KARACHI: The population of houbara bustard has declined in Punjab over the three-year period from 2017 to 2019, suggesting that hunting of the bird in the province is not sustainable, says a report recently approved by the Houbara Bustard Commission.
Appointed by the chief justice of the Lahore High Court in 2017, the commission was tasked with conducting field surveys to assess whether the hunting of houbara bustard was sustainable.
To estimate the bird’s population at three sites and across Punjab, data was collected as per standard protocols and analysed using standard principles of statistics.
“The overall estimated population of houbara (bustard) in Punjab was 6,223, 6,759 and 5,302 individuals during December 2017, December 2018 and December 2019 surveys, respectively, suggesting a decrease in the population of houbara in Punjab province over the years,” says the second supplemental report of the commission.
This report dated Dec 26, 2019 follows two earlier reports of the commission — the final report dated Feb 25, 2018 and the supplemental report dated Feb 8, 2019.
Surveys show that hunting of the bird is not sustainable
According to the findings of the recent report, estimates of houbara bustard population for 2019 when compared with those of 2018 and 2017 have shown decrease in Cholistan (from 4,299 in 2017 to 3,575 in 2019) and Thal area (from 591 in 2017 to 0 in 2019).
However, a slight increase was observed in Rajanpur-Rojhan area (1,333 in 2017 and 1,880 in 2018) when compared between 2017 and 2018 and decrease (1,880 in 2018 and 1,727 in 2019) when compared between 2018 and 2019.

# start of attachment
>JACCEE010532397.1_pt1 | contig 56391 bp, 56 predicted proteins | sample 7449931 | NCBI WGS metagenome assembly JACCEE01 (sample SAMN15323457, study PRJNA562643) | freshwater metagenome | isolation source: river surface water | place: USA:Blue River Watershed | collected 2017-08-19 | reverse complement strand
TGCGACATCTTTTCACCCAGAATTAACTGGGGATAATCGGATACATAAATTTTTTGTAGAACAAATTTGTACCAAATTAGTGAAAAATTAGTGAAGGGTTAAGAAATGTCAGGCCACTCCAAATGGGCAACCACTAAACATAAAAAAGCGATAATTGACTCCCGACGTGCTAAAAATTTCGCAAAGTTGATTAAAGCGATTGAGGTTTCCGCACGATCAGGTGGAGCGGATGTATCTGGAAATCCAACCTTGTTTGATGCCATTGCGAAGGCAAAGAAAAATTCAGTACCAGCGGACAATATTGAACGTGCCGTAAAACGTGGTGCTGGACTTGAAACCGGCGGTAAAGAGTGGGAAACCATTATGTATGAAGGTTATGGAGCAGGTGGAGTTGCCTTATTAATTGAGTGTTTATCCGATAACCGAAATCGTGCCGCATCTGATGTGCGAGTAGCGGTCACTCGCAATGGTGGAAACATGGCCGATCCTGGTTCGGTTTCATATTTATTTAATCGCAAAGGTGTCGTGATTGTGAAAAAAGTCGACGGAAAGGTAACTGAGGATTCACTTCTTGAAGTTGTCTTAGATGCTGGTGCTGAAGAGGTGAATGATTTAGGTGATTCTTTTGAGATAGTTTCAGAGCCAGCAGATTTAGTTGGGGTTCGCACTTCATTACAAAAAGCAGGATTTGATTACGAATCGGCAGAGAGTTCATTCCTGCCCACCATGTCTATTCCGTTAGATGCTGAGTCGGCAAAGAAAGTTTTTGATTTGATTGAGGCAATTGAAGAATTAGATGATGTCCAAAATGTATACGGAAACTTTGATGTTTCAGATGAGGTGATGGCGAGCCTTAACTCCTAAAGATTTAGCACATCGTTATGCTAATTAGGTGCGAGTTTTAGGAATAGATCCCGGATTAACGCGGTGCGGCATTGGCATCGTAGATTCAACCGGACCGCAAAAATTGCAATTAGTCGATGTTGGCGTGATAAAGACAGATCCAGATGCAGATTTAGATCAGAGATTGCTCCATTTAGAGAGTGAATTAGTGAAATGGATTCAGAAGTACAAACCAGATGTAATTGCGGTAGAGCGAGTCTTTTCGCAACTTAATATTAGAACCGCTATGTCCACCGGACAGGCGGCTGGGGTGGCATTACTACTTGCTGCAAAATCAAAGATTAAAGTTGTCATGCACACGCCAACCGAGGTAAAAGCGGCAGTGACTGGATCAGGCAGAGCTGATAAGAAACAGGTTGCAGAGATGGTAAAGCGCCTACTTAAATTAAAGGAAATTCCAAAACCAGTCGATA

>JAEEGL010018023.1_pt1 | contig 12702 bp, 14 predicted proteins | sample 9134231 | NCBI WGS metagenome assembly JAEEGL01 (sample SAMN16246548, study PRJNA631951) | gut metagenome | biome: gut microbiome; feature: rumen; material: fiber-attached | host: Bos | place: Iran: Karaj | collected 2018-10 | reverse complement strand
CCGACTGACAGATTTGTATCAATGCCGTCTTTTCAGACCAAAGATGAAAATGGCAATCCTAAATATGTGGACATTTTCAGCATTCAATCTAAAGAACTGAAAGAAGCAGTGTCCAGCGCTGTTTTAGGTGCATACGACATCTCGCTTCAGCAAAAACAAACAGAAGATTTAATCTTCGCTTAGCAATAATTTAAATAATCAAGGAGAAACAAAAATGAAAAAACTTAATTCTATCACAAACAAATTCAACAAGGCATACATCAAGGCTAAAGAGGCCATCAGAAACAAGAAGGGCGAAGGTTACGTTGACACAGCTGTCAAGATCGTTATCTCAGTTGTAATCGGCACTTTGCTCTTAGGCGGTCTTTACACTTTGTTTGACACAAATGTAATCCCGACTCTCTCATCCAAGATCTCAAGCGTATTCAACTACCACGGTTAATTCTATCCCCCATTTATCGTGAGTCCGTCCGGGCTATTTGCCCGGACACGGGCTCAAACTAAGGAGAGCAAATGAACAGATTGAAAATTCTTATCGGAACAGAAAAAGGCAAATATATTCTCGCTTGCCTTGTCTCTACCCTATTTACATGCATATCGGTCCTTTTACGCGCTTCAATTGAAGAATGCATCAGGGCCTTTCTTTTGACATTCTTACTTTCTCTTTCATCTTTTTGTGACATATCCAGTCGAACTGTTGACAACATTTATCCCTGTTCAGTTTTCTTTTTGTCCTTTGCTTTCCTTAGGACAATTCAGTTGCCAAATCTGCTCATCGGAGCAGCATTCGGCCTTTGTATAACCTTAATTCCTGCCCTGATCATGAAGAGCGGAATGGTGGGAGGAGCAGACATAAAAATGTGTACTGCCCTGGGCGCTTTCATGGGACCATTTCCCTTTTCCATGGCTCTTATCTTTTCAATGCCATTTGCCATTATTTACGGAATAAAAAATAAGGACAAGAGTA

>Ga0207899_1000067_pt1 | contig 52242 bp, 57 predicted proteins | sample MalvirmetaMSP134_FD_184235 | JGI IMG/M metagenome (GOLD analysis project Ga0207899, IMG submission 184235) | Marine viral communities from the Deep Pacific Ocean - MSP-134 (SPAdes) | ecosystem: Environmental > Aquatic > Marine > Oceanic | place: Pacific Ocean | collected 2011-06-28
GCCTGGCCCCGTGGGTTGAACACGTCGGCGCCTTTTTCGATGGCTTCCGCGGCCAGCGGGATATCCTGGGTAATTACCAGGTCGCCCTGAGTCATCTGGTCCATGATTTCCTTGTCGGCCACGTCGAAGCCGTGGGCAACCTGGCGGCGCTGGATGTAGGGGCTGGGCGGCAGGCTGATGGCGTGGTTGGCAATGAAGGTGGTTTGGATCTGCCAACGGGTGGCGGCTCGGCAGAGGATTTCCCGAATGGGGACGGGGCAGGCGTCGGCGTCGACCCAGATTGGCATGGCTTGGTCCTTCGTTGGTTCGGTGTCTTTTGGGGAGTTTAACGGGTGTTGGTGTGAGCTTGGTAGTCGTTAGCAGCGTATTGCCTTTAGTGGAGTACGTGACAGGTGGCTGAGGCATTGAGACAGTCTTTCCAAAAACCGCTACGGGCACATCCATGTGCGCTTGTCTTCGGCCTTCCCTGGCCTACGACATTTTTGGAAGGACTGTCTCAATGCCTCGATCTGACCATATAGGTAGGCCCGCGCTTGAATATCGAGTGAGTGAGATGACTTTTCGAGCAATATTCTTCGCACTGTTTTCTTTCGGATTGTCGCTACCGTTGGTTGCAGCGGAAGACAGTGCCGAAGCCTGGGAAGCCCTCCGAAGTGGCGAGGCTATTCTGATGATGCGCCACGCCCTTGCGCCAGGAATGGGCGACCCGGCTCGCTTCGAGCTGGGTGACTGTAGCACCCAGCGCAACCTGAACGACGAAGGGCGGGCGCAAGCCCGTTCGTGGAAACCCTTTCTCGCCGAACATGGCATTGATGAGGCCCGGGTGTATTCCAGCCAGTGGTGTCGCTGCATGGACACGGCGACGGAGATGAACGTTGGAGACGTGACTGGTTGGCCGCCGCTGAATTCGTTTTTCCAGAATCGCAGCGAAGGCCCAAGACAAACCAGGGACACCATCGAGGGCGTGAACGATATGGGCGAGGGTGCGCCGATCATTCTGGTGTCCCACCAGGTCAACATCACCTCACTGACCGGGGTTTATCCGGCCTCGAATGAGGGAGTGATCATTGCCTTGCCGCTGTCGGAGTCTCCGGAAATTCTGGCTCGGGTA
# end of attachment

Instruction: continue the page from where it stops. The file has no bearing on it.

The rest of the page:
During the December 2019 surveys, it was observed and confirmed that more feeding points were established in the sampled transects after 2017 and 2018 surveys at the Cholistan site. Further, it was reported that about 500 captive birds were released at the Cholistan site in September 2019 before the surveys.
A few birds tagged at both legs were also observed during the survey. The addition of feeding points and captive birds in the counts has also affected the comparison of 2018 and 2017 results.
“In fact, the population decline that has been established during 2019 surveys could be more severe if the feeding points were not added and captive birds were not released before the December 2019 surveys.
“We highlight, in conclusion, that populations of houbara observed in sampled transects (direct counts) and estimated populations have declined in the Punjab over the three-year period from 2017 to 2019. This suggests that hunting of houbara in the Punjab province is not sustainable,” the report says.
The commission found that Arab dignitaries supported significant development activities in the areas, particularly in the fields of human development, housing, access to potable water, health and education and infrastructure development (roads and airports).
“They have also resourced better wildlife management in some of the areas that has impacted on the revival of indigenous wildlife species such as the Chinkara in Cholistan under pressure and threat from illegal hunting.
“These findings are applicable to the areas surveyed by the commission’s teams in Cholistan and Rajanpur-Rojhan. However, such level of support and commitment was not found in Thal area.”
The LHC had imposed a complete ban on hunting houbara bustard and other rare migrating birds in January 2018 till a final survey of the hunting areas by a commission.
Advocate Sheraz Zaka and Kalim Ilyas on behalf of petitioners had submitted that houbara bustard was a vulnerable species and that the government should be restrained from allowing hunting permits before the next survey to be held in November.
The commission headed by Dr Pervez Hassan formulated survey teams, including representatives of the World Wide Fund for Nature-Pakistan, Punjab Wildlife and Parks Department, International Union for Conservation of Nature-Pakistan, Zoological Survey of Pakistan and Houbara Foundation International Pakistan.
Published in Dawn, December 29th, 2019